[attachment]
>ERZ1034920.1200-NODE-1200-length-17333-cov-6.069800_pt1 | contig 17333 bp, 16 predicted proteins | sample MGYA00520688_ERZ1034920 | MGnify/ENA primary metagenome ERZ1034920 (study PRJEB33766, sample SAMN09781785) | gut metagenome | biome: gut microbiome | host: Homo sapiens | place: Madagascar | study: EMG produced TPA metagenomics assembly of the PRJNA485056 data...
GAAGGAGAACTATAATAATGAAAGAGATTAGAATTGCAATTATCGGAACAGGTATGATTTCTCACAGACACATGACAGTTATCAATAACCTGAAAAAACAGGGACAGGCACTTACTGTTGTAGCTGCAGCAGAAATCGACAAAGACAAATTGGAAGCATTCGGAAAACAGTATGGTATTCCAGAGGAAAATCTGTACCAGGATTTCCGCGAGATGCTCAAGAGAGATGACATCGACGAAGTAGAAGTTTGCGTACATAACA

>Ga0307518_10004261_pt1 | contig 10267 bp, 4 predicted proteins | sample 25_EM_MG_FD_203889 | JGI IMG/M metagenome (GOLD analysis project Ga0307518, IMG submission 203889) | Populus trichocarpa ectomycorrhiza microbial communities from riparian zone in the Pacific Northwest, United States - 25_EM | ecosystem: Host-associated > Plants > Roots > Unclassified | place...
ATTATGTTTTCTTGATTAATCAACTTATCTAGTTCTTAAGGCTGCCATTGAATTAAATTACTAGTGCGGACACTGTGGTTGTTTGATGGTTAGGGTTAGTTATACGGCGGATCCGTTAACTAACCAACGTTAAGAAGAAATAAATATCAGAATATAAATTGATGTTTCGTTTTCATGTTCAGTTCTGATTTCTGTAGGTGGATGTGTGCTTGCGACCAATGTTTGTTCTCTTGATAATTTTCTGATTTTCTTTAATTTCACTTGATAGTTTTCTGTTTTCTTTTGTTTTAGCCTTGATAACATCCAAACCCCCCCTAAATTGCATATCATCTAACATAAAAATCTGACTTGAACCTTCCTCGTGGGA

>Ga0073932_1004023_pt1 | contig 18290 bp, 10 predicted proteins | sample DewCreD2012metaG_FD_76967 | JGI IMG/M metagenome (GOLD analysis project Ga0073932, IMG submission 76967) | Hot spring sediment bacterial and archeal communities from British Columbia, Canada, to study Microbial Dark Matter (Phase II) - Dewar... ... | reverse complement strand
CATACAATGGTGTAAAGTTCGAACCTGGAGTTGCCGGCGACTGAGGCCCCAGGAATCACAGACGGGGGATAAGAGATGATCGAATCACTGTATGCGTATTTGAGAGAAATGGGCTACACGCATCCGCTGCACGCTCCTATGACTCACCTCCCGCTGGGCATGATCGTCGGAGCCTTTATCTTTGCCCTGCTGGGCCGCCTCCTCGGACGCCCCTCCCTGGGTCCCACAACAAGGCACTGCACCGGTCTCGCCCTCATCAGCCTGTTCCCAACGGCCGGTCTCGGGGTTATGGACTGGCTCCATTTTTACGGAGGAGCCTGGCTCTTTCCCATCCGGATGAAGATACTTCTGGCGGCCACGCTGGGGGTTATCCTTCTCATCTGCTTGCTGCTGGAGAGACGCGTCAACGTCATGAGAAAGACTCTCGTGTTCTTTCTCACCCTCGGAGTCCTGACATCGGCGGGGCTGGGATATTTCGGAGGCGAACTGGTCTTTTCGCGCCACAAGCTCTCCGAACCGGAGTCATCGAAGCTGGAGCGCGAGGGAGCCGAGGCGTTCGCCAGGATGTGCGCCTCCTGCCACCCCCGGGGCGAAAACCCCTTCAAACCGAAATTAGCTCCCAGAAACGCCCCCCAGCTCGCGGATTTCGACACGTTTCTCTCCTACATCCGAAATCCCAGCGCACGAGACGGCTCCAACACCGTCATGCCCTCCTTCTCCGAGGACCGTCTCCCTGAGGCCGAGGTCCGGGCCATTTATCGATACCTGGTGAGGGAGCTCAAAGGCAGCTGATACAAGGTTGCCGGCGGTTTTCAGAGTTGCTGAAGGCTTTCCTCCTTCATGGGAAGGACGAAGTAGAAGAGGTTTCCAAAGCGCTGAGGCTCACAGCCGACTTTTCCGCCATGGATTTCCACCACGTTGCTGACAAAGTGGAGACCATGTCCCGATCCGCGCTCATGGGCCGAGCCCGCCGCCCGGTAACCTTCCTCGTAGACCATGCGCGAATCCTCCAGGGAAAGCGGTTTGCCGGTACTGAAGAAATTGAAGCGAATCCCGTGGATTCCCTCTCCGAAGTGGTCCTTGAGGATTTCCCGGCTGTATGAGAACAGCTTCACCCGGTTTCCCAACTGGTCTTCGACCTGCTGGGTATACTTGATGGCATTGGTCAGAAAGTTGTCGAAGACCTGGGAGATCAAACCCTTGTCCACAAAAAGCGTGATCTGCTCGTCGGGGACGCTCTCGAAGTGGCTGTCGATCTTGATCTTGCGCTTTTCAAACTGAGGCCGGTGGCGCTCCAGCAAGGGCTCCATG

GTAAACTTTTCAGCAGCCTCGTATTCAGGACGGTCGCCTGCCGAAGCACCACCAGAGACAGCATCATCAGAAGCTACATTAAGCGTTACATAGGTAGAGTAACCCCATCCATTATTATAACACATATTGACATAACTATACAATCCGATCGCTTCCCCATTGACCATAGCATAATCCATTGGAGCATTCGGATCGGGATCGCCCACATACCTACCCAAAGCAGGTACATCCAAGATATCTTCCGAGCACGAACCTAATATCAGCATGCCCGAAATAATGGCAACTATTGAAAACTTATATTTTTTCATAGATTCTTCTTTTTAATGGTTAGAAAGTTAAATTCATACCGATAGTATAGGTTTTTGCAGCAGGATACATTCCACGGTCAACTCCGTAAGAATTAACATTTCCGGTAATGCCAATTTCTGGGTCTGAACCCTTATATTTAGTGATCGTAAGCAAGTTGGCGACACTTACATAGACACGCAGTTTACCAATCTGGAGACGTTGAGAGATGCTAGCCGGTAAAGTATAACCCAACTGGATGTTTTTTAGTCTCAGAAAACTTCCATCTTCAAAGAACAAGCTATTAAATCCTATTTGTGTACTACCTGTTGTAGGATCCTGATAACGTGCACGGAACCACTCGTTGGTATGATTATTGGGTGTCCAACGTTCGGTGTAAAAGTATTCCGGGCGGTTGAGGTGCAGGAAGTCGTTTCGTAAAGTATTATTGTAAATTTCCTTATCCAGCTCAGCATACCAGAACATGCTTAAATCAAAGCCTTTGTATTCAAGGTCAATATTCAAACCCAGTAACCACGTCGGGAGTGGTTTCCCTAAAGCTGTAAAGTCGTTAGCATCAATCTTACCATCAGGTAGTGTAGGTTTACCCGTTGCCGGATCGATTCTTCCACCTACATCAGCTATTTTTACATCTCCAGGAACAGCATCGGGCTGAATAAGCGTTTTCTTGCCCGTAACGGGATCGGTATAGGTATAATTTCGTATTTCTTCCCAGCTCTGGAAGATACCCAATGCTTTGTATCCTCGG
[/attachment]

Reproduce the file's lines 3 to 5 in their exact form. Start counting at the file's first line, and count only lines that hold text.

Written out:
>Ga0307518_10004261_pt1 | contig 10267 bp, 4 predicted proteins | sample 25_EM_MG_FD_203889 | JGI IMG/M metagenome (GOLD analysis project Ga0307518, IMG submission 203889) | Populus trichocarpa ectomycorrhiza microbial communities from riparian zone in the Pacific Northwest, United States - 25_EM | ecosystem: Host-associated > Plants > Roots > Unclassified | place...
ATTATGTTTTCTTGATTAATCAACTTATCTAGTTCTTAAGGCTGCCATTGAATTAAATTACTAGTGCGGACACTGTGGTTGTTTGATGGTTAGGGTTAGTTATACGGCGGATCCGTTAACTAACCAACGTTAAGAAGAAATAAATATCAGAATATAAATTGATGTTTCGTTTTCATGTTCAGTTCTGATTTCTGTAGGTGGATGTGTGCTTGCGACCAATGTTTGTTCTCTTGATAATTTTCTGATTTTCTTTAATTTCACTTGATAGTTTTCTGTTTTCTTTTGTTTTAGCCTTGATAACATCCAAACCCCCCCTAAATTGCATATCATCTAACATAAAAATCTGACTTGAACCTTCCTCGTGGGA

>Ga0073932_1004023_pt1 | contig 18290 bp, 10 predicted proteins | sample DewCreD2012metaG_FD_76967 | JGI IMG/M metagenome (GOLD analysis project Ga0073932, IMG submission 76967) | Hot spring sediment bacterial and archeal communities from British Columbia, Canada, to study Microbial Dark Matter (Phase II) - Dewar... ... | reverse complement strand